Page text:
With the processing constantly changing, if you bought that preamp wouldn't you be out of luck as soon as the DTS equivalent was announced for home theaters (the same as if you bought an 11.2 channel receiver now)? I have to admit: I'm completely ignorant about amps and preamps, so I'm trying to understand the up side to going that route instead of buying an a/v receiver. Buying an amp and a preamp also sounds like a more expensive way to go. True?

You also mention people using external amps with receivers. Do people do that to give their speakers more power? When I first got into home theater years ago, I was "advised" to go with a receiver because it was the all-in-one solution and therefore cheaper. The receiver powers the speakers, so why does one need an amp to go with it? Thanks.
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Old 10-12-14, 06:08 PM
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Re: 11.2 channel Dolby Atmos receivers

I find the whole thing a huge gimmick, just like 3D and curved screens. Who needs 13 speakers? Only the foolish and the rich.

There is a more down to earth problem that this fad will contribute to: the reduction of video quality at the expense of ballooning audio file sizes. The Blu-Ray spec only allows for a combined container of something like 48 mbps and if the claim is that this new 'Atmos' can fit within existing specs, video bitrates will suffer badly when you consider that just a new 11.2 channel track will probably consume 10+ mbps of the 48, in addition to whatever additional languages and / or 5.1 or 2.0 Dolby Surround tracks are also muxed into the container .m2ts file.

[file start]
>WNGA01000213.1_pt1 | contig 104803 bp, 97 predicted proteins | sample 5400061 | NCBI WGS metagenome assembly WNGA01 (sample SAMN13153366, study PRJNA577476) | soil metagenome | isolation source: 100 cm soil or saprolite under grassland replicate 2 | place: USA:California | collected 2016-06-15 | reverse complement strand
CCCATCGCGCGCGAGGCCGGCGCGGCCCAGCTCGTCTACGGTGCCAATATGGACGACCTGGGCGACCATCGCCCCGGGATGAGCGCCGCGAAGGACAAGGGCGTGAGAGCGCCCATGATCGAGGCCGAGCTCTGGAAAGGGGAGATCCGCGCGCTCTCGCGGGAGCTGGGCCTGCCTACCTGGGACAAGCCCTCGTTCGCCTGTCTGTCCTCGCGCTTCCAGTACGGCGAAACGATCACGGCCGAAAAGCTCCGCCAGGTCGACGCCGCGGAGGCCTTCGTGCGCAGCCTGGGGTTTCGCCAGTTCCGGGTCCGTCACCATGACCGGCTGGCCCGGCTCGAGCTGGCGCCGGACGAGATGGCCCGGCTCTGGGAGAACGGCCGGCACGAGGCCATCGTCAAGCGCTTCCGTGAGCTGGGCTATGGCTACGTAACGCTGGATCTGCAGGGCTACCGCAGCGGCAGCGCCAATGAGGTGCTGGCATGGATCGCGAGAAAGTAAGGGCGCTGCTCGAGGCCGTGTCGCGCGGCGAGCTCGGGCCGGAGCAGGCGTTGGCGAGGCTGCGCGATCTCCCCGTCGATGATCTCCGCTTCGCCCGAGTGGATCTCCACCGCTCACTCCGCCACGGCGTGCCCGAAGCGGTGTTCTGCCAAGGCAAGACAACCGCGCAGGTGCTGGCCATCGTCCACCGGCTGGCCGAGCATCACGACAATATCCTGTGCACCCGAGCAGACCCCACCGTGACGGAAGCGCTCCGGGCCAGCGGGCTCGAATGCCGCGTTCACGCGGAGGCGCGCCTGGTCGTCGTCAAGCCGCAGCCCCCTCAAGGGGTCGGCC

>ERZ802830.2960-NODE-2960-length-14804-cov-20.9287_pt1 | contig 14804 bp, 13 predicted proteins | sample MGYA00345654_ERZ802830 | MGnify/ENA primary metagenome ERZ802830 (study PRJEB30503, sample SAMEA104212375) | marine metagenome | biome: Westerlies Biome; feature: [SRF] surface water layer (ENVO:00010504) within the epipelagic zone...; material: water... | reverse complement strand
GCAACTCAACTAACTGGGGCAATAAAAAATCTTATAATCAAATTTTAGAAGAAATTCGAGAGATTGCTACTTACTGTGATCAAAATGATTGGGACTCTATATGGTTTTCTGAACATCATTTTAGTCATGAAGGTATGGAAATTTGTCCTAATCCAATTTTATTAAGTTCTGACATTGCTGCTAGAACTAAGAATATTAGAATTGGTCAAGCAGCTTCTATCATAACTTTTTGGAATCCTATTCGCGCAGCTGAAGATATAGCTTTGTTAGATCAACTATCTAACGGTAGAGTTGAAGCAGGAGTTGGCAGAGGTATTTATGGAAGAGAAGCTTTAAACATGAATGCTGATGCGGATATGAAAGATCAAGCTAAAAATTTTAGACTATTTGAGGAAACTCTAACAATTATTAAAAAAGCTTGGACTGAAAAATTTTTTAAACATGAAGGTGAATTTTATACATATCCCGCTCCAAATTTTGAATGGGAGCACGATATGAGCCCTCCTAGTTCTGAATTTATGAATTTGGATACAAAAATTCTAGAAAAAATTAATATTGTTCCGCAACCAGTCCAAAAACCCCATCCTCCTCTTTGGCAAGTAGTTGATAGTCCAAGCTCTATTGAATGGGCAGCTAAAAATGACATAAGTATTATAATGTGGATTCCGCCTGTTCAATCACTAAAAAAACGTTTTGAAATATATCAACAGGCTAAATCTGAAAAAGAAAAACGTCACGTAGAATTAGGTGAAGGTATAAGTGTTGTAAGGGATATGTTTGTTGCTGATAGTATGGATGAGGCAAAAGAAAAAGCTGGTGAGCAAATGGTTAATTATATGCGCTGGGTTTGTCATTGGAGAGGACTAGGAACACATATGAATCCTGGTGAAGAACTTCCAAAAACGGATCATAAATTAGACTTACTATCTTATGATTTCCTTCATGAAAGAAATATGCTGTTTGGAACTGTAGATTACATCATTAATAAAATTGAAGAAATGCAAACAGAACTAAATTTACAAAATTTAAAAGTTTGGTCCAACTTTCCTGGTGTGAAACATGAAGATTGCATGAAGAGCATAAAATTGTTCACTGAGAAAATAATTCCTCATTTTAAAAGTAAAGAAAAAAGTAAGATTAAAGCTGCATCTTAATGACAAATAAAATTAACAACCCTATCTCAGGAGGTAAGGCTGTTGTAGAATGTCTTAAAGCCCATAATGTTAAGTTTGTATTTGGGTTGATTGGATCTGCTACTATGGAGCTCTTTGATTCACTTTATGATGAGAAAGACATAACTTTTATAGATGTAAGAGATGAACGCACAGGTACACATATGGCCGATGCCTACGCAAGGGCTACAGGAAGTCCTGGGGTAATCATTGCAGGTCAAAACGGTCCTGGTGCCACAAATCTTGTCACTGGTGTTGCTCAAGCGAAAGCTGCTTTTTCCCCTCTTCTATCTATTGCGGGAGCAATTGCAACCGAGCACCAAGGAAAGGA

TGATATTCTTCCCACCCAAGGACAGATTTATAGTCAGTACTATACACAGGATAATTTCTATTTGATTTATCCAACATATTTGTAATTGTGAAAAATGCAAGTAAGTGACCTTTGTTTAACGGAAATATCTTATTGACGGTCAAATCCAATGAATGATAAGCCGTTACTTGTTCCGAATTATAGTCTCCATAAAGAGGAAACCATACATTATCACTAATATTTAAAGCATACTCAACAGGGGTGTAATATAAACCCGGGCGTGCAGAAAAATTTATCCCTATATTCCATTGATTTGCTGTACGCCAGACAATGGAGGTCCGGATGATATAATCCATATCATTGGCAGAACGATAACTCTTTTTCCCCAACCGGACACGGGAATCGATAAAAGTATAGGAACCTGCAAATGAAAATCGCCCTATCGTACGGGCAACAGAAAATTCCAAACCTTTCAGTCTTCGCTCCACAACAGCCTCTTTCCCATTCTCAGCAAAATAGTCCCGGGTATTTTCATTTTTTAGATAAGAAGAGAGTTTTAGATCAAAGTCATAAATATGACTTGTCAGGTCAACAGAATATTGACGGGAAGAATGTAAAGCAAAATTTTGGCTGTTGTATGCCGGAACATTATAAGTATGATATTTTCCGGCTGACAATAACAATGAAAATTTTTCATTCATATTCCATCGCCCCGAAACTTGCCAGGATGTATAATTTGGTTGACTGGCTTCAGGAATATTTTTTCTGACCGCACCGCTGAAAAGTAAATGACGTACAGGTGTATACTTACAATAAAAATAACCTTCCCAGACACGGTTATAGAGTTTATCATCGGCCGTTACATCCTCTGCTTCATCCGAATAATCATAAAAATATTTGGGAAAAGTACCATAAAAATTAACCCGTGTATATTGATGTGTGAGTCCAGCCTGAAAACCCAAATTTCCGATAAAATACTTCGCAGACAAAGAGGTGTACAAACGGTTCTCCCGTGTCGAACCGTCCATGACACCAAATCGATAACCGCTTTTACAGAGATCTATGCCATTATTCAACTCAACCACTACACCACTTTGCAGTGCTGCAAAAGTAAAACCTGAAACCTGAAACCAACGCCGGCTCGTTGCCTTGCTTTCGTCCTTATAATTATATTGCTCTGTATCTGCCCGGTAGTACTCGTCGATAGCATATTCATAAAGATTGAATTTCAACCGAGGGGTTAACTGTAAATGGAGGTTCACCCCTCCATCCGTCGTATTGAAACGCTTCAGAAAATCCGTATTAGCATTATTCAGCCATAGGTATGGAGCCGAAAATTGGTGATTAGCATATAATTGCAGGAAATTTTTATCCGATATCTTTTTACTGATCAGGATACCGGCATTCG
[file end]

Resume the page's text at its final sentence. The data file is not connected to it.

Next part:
So, I consider this new development bad news all the way around...
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Old 10-12-14, 06:59 PM
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Re: 11.2 channel Dolby Atmos receivers

Originally Posted by Joe Schmoe View Post
With the processing constantly changing, if you bought that preamp wouldn't you be out of luck as soon as the DTS equivalent was announced for home theaters (the same as if you bought an 11.2 channel receiver now)? I have to admit: I'm completely ignorant about amps and preamps, so I'm trying to understand the up side to going that route instead of buying an a/v receiver. Buying an amp and a preamp also sounds like a more expensive way to go. True?
Price is all over the place. The 7702 preamp is $2k MSRP, the 3030 receiver you mentioned is $2400. There is a halfway decent preamp for $600 at Emotiva. Or you can get a lovely Trinnov for around $30k.

You also mention people using external amps with receivers. Do people do that to give their speakers more power?
Yes, generally for more power. Receivers generally have a lot less power than decent power amps. If you have inefficient speakers it can matter quite a bit. And I'm comparing to the best receivers. Cheap models aren't going to match up well at all. Also for the other reasons I mentioned, to have separation of duties.

When I first got into home theater years ago, I was "advised" to go with a receiver because it was the all-in-one solution and therefore cheaper. The receiver powers the speakers, so why does one need an amp to go with it? Thanks.
It used to be different, the preamps were generally well above the receivers in specs and features. But the Japanese companies (and a couple internet direct) have made more comparable models recently, so it is a little trickier. Example: for current products (not the 7702 which hasn't quite shipped yet), the most advanced Denon/Marantz is probably the Denon 4520 receiver, it actually has one or two features the comparable Marantz 8801 preamp doesn't have, although the 8801 does have better construction. This is why a lot of people are satisfied with a high-end receiver instead of a preamp, even if they use external amps.